Getrag 260 Synchro Replacement, Part 3: Reassembly

How to reassemble the Getrag 260 in about 75 easy steps!

[Part 1 – Disassembly]  [Part 2 – Gear Train]  [Part 3 – Assembly]

Well it’s done. It’s back together. It was definitely a bit scary at first, but I was able to get it done. On a scale from 1-10, with 10 being an engine rebuild, this is at least a 10.2 (I have built 2x M20’s). There are just so many small parts and it can be a challenge holding everything in place while trying to assemble it.

Things you’ll need

  1. Drive the input shaft bearing out of the front case. I used a wooden dowel to get down into the case
  2. If you want to replace the output shaft bearing, now is the time to do it. Take off the 10mm bolts from the rear of the case and drive the bearing out from the rear of the case. Use the heat gun to heat the case around where the bearing will go and the new bearing should drop in if you’ve heated the case enough. Reinstall all your bolts
  3. During disassembly I forgot to mention that you need to punch out the middle shift rod end plug. Use an extension to punch it out from the inside, it comes out easily
  4. Put the gear train into something that will hold it in place, I used a loosely tightened vise. It may help to zip tie the layshaft to the main gear train. Engage 2nd gear and reverse gear
  5. Make sure you’re shift rods are lined up to go into the outer two shift rod holes in the rear case. They should slide in easily, don’t force them
  6. Use your heat gun to heat the inner race of the bearing to ~176f. Not having a thermometer I used the “spit test”. Without burning yourself, get some spit on your finger and tap the heated bearing race. If it boils immediately and makes a “hiss”, you’ve got it hot enough
  7. Take the case with the heated bearing and push it onto the gear train. If it’s aligned properly, it should go on relatively easily
  8. Put some grease on a flathead screwdriver and use it to position 2 detent balls in the middle shift rod hole. One goes to the left and one goes to the right
  9. Put the shift rods and forks in their neutral positions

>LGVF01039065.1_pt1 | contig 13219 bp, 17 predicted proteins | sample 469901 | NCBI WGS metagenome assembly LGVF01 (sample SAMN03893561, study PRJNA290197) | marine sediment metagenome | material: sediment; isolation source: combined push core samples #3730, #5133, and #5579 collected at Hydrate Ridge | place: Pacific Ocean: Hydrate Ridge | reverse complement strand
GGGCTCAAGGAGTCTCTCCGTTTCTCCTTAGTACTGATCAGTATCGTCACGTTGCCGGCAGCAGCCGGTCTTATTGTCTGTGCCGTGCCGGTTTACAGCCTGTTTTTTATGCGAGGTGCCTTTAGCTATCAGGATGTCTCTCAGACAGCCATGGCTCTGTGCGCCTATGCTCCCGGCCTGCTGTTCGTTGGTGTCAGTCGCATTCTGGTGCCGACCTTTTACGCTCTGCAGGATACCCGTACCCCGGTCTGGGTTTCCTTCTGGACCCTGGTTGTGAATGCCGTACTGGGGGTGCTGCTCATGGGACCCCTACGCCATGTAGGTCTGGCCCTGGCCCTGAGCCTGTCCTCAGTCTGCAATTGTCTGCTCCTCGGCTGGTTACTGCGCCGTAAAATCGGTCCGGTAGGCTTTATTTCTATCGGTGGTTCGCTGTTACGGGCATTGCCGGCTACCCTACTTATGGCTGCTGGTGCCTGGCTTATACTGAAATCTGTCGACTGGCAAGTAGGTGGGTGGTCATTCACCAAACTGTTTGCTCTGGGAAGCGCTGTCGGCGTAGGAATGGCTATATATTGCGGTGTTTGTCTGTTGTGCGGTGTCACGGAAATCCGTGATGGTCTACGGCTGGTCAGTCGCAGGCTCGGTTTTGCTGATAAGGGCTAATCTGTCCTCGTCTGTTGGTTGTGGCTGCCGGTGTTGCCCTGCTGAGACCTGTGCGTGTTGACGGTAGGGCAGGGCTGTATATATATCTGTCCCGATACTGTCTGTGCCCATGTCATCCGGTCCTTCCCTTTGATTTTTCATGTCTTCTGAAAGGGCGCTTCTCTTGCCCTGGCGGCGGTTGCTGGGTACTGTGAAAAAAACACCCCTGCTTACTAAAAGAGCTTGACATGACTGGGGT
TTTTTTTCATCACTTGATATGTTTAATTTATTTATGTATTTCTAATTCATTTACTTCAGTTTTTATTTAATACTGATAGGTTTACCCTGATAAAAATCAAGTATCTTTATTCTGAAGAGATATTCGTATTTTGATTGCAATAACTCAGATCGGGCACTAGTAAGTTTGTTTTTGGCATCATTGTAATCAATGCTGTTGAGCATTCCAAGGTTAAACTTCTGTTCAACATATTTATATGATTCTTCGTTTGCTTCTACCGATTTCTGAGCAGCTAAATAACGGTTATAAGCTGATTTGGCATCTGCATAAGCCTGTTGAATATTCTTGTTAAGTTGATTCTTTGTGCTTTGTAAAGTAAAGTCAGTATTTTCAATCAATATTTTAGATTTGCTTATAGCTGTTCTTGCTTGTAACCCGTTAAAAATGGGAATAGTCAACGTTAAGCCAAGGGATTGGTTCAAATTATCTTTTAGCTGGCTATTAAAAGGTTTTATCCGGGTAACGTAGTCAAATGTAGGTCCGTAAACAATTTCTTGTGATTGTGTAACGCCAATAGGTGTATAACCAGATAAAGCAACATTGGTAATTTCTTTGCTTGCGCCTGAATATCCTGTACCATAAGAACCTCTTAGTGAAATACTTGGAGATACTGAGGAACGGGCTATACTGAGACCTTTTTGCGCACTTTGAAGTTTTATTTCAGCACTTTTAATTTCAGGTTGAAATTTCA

10. Apply some grease to the 3rd gear shift rod which will fit into the middle shift rod hole in the rear of the case.
  11. Install the pin that goes through the end of the shift rod
  12. Push the 3rd gear shift rod through the shift fork and fully seat it in the back of the case
  13. While supporting the 3rd gear shift rod, drive in a rolled pin to mate the rod to the fork
  14. Reinstall the rear cover
  15. Insert the 3 detent balls into the rear of the case
  16. Insert the springs above the detent balls. Note that there is potentially a shorter spring. The short spring goes closest to the selector shaft
  17. Put some RTV on the detent ball cover and torque it down to 10nm
  18. If like me, you made the mistake of removing the reverse gear spring by taking off the allen bolt from the top of the rear case, you’ll need to reinstall those parts and spring. The trick to fully seating them in the back of the case is to use the selector shaft to rotate the sleeve clockwise while applying pressure towards the back of the case. This will allow you to reinstall the allen bolt
  19. Grab your selector shaft, remove the rolled pin if it’s sticking out of the bottom of the operating lever so you can reinstall it from the top
  20. Using grease to hold them in place, install the 4 roller bearings on the selector shaft
  21. Insert the selector shaft into the rear of the case, making sure the “serrated” end of the shaft with the cuts on it faces what would be the passenger side of the vehicle or else you’ll be coming back to this step
  23. While inserting the selector shaft, slide it through the operating lever
  24. Insert the rolled pin through the operating lever and selector shaft
  25. Lubricate the selector shaft seal and install with an appropriately sized socket
  26. Insert the shift operating lever and shift operating shaft. Make sure the groove on the top of the shift operating lever is facing the shift operating shaft
  27. Install the locking pin
  28. Clean the reverse gear shaft sealing surface
  29. Paint the sealing surface with Curil K2
  30. Install the reverse gear. Use Loctite and torque the bolt to 18ft/lbs
  31. Getrag 260 reverse gear